By Donna Fleury
In 2016, soybean production in Manitoba reached a high of 1.6 million acres. This significant increase is partly due to the introduction of early-maturing soybean varieties that have expanded production to “non-traditional” growing areas. However, frost and near-freezing temperatures in spring and fall still remain a risk for soybean growers in Manitoba.
By Donna Fleury
Researchers in the province initiated a four-year project in the spring of 2014 to find out if there were management practices that could be used to help reduce the risk associated with frost and/or near-freezing conditions. “We were interested in looking at management practices that might affect soil temperature conditions and plant growth early in the growing season,” says Ramona Mohr, a research scientist with Agriculture and Agri-Food Canada’s Brandon Research and Development Centre. The project was conducted with partners at four sites in Manitoba, including Brandon, Roblin, Portage and Carberry.
The study includes a comparison of the effect of three soil temperature treatments at two different planting dates on soybean growth, yield and quality over three growing seasons beginning in 2014. Researchers also compared the effects of a range of residue management practices on soil temperature and other factors, including plant stand, soybean yield and soybean quality. These plots were established in the fall of 2014 at each location to set up the trials for comparison of preceding crop and residue practices. The residue management trials included comparisons of a tilled control plot treatment and three different standing stubble treatments of wheat, oat or canola. For wheat and oat, standing stubble was retained on the plot and straw was either chopped and returned, or removed. For canola, standing stubble was retained on the plot and the straw was chopped and returned.
“We have some early preliminary results from 2015, however data from the 2016 soybean crop is not yet available as harvest was not completed as of early October,” Mohr says. “Based on preliminary data from 2015, delaying seeding from later May to early June often reduced the number of days between planting and crop emergence and reduced yield at two of four sites, but had limited effects on seed quality.”
The residue management trials in 2015 also showed some interesting early results, with soil temperatures at seeding 1 C to 3 C higher on plots where straw had been removed from the standing stubble. The tilled control treatment also tended to increase the soil temperatures compared to the untilled treatments. “However, although we saw these soil temperature differences at the time of seeding, by the end of growing season, effects on plant stand, soybean yield and soybean quality were limited,” Mohr says. “So even though residue management influenced soil temperature at seeding, it didn’t carry through to yield in 2015. It is important to note, however, that in 2015 at the time of seeding all of the sites had soil temperatures higher than the minimum critical temperature of 10 C, which may also have affected the outcomes.” Researchers are also trying to address the question of oat residue and its effects, and collect data to support anecdotal information suggesting oat residue might reflect more light, creating cooler soil conditions due to its lighter colour.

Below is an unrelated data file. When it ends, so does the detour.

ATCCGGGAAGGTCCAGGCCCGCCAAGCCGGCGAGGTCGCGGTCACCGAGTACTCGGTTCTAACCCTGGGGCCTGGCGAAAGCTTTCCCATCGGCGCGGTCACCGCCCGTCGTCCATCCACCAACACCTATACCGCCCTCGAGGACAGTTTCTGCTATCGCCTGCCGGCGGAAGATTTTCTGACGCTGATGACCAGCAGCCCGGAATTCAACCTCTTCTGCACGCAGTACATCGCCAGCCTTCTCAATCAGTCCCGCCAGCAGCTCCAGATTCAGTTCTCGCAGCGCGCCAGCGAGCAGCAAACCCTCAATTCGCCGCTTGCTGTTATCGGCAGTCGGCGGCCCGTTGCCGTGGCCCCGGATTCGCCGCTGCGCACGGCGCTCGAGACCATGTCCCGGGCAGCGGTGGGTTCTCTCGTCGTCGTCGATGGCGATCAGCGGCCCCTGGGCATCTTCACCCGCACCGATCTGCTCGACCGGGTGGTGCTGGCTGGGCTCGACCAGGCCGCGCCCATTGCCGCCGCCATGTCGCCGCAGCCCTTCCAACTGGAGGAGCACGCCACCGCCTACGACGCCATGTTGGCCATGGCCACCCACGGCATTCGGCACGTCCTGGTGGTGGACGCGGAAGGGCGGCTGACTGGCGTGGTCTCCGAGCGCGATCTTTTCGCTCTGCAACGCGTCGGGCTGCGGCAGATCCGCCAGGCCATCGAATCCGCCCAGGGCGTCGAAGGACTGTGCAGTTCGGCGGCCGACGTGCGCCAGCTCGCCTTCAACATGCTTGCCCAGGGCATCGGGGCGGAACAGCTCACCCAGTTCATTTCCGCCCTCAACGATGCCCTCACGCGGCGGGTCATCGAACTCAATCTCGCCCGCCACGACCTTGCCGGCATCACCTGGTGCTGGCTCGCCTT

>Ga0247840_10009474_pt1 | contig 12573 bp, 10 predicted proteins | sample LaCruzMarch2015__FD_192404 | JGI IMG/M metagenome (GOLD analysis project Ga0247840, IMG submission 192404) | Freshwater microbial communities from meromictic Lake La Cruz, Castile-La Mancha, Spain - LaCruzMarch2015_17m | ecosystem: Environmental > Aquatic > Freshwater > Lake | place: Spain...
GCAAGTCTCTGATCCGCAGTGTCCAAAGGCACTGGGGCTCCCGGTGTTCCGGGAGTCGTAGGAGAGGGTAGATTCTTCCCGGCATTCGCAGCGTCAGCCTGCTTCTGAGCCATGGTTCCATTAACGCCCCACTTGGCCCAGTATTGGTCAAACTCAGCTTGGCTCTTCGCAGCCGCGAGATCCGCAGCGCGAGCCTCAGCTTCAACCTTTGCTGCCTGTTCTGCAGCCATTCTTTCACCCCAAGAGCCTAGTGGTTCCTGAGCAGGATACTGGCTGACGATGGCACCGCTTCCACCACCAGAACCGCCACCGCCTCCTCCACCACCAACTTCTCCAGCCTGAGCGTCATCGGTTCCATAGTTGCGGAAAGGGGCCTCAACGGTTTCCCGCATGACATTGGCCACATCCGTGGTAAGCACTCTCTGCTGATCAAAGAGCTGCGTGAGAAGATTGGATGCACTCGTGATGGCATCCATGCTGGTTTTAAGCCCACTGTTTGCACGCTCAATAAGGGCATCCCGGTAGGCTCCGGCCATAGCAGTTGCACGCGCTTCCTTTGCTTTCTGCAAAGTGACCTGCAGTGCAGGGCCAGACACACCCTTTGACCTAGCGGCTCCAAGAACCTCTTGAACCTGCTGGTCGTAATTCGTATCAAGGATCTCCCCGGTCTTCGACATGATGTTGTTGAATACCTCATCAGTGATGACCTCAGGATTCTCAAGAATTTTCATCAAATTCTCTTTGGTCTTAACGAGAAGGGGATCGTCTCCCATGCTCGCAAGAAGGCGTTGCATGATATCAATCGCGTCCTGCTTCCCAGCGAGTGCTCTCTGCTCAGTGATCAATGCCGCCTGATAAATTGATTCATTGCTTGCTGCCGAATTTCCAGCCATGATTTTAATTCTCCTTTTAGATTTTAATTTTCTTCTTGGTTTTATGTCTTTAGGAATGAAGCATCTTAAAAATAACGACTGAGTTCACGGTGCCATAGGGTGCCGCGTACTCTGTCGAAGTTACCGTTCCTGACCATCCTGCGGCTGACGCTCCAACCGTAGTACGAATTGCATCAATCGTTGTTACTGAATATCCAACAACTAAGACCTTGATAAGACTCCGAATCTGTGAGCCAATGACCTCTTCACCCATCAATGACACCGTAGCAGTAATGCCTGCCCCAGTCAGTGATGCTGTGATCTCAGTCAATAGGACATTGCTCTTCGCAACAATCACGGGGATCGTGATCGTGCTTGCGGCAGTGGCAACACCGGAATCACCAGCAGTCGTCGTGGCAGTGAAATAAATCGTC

The project will continue for one more growing season in 2017, after which researchers expect to have a better understanding of the results of the various treatments. “We will be able to compare three years of data and determine how consistent the differences were across the different sites and years,” Mohr says. “Once we have the final project results we hope to be able to provide growers with information as to whether preceding crop and residue management matters or not for maximizing early growth, quality and yield for soybean. We expect the final project results to show if there are consistent differences among the types of residue and residue management practices and what the impact will be on the following soybean crop.” Final project results are expected to be available in early 2018.